Monday, March 26, 2012

What About Passover on Shabbat?

Dear Tanta Golda,
I understand that Passover starts on Shabbat this year. It there anything special I’m supposed to do?
Poorly Prepped for Pesach
Dear Poorly,
In case you haven’t noticed, Tanta Golda herself was not raised in an Orthodox home so she had to look this one up to be certain. The short answer – no. If Passover was starting on Saturday evening this would be a whole different story, but this doesn't occur again until 2021 so why look for trouble?
In this case the only effect on your Seder observance will the blessing said over the candles. – Remember, candles are lit for every Yom Tov.
So on Friday night you will say: Baruch ata Adonai, Eloheinu Melach haolam, asher kid’shanu b’mitzvotov, v’tzivanu, l’hadlik ner shel Shabbat v’Yom Tov.
For more Passover questions answered, check out my blogs from March and April of 2011

Love as always, and may your matzah always be crispy,
Tanta Golda

Monday, March 12, 2012

Quinoa for Pesach?

Dear Tanta Golda,
I'm going to be hosting a large group at my house on the second night of Pesach. I was wondering, can I serve quinoa?

Dearest Curious,

An interesting question! I'd say yes as it isn't one of the 5 prohibited grains: wheat, rye, oat, barley, spelt.

As you may know some Ashkenazic Jews also refrain from rice, and legumes such as peas ( this always seemed silly to me - I mean if it isn't in flour form, why not?) and Sephardic Jews often refrain from corn and rice as well as legumes.

Quinoa doesn't make any of these lists. It originated in the Andes - historically not a part of the world that our ancestors migrated from. Now perhaps rabbis in South America have made "rulings" on this, but I'd say you're safe.

Have a Happy Pesach!
Tanta Golda

Saturday, March 3, 2012

Jewish Humor

Dear Tanta Golda,
I recently picked up a joke book and I noticed that there were quite a few Jewish jokes. This got me wondering: Why are there so many Jewish mother jokes? Don’t Catholics, Buddhists, and Jehovah’s Witnesses have mothers? Aren’t they funny too?
Son of a Jewish mother

Dear son,
Jewish mothers are funny? I hadn’t noticed…
All I do is worry about you – Stop slouching, you think I don’t know you’re slouching out there on the other side of this letter? Do you want to be as hunched over as that poor hunchback of Notre Dame? Do you think he had a Jewish mother? Of course not! Look at him.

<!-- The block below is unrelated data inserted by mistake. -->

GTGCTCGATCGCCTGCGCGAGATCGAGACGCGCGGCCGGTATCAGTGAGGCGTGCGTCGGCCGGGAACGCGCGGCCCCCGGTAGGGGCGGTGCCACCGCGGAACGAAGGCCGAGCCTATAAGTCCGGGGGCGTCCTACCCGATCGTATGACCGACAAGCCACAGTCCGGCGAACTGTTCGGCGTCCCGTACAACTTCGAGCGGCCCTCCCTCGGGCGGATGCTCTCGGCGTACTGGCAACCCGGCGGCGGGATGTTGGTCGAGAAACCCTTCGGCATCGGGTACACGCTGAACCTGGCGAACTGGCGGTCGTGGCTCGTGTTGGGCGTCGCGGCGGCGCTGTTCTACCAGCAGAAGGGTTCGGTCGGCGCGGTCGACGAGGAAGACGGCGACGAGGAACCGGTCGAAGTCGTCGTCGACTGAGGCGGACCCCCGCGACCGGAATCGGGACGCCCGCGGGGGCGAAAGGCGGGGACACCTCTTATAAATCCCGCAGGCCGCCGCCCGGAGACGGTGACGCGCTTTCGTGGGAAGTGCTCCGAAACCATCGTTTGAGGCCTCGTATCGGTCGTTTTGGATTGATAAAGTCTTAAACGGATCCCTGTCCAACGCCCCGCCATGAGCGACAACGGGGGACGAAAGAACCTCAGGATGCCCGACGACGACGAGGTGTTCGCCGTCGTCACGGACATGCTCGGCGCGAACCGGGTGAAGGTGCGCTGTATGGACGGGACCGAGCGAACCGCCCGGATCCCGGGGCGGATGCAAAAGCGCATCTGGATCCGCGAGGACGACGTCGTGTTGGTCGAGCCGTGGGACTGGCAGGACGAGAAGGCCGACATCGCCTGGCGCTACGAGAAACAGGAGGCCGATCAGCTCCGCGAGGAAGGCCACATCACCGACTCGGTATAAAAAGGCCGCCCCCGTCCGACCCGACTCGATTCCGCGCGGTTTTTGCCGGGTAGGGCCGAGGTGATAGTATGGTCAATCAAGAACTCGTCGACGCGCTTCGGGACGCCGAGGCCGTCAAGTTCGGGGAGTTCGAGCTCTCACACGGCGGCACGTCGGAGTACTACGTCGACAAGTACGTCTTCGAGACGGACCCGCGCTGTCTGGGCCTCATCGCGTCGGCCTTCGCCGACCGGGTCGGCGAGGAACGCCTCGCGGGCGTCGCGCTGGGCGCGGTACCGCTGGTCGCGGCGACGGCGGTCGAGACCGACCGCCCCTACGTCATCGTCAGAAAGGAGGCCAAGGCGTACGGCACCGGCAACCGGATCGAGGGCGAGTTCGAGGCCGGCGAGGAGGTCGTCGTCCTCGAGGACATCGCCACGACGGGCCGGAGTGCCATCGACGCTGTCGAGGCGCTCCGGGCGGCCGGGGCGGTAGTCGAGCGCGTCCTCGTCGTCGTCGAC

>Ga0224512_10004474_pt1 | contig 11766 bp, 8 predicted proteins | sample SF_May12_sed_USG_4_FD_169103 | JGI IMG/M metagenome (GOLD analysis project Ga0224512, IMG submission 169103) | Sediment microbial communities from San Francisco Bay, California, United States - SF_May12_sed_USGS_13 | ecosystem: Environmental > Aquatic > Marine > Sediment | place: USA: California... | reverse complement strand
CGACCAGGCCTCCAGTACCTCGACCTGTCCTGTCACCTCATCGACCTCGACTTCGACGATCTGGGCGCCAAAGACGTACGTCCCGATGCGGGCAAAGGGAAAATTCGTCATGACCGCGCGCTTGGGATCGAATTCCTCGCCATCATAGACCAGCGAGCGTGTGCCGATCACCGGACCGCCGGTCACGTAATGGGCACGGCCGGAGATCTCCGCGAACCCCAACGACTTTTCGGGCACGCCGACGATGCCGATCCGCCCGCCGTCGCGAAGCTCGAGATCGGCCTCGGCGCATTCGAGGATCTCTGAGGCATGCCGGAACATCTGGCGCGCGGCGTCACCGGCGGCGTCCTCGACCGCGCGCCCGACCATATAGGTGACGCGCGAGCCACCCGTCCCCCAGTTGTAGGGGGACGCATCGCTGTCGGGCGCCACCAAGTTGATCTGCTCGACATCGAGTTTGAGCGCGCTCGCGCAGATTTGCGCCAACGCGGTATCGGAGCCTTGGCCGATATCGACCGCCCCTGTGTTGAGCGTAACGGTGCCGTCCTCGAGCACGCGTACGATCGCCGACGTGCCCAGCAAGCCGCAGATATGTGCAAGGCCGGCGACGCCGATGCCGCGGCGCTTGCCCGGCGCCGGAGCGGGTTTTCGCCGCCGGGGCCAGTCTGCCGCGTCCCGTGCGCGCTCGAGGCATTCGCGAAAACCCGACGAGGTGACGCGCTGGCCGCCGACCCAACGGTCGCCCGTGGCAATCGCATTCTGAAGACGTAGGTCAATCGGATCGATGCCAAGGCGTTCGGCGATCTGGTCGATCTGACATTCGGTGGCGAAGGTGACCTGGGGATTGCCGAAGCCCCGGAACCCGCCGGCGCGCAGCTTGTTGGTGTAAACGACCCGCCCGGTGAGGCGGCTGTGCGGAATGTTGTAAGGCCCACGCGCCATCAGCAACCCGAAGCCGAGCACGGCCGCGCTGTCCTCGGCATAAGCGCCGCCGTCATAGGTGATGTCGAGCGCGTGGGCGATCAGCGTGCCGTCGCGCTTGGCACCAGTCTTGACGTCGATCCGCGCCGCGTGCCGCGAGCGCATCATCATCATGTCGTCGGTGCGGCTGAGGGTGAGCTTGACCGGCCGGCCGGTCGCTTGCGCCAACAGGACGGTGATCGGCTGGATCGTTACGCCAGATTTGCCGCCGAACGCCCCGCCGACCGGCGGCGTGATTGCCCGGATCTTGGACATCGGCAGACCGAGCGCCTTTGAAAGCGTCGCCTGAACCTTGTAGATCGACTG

Now where were we? Oy yes, why Jewish humor. There are some who say that Jewish humor stems from the legal and intellectual methods used in the Talmud, where the arguments are so elaborate and situations used so absurd, as to border on humor. I don’t know that the scholars of the time saw themselves as comedians, but it’s an interesting concept to ponder.

Now that you’re done pondering, let’s look at more modern roots of Jewish humor. Much of what we in the United States think of as “Jewish Humor” had its roots in Eastern Europe. Why is Eastern Europe so important to humor? Well, bubalah that is where the majority of American Jews can trace their ancestry. So now, think pogroms, blood libel, and the Holocaust. Is it any wonder that Saul Bellow once said, “Oppressed people tend to be witty.” It was a part of a long tradition in Eastern Europe to mock powerful people. Look at Purim Shpeils. A scholar of Jewish humor – Rabbi Woldoks – said that humor defends the poor against the exploitation of the upper classes or other authority figures (even rabbis!)

This style of self- deprecating humor was brought to American consciousness first through vaudeville, then radio, stand-up, films, and television. It is true that comedians have been disproportionally Jewish, though the past 15 or so years as seen a rise in the same sort of self deprecating humor coming from the African-American and Hispanic communities.

The stereotype of the overbearing Jewish mother and smothered son, was further fueled by fiction writers such as Herman Wouk and Philip Roth. Author William Helreich (another nice Jewish boy) posited that the attributes we associate with Jewish mothers (over protective, pushy, and guilt inducing) can equally describe mothers of other ethnicities. These traits have their roots in the self sacrifice of first generation immigrants who then transfer their aspirations onto their darlings. And why wouldn’t they? It has been noted that as the immigrant generation becomes further removed, mother jokes have morphed into the Jewish grandmother joke. Hmph!
If one does a web search (not for spiders, Tanta Golda wouldn’t tolerate them in her home!) there are plenty of jokes about Catholics (often listed as ‘clean’) and even Buddhists. The fact is – in Tanta Golda’s unbiased opinion – Jews are just funnier.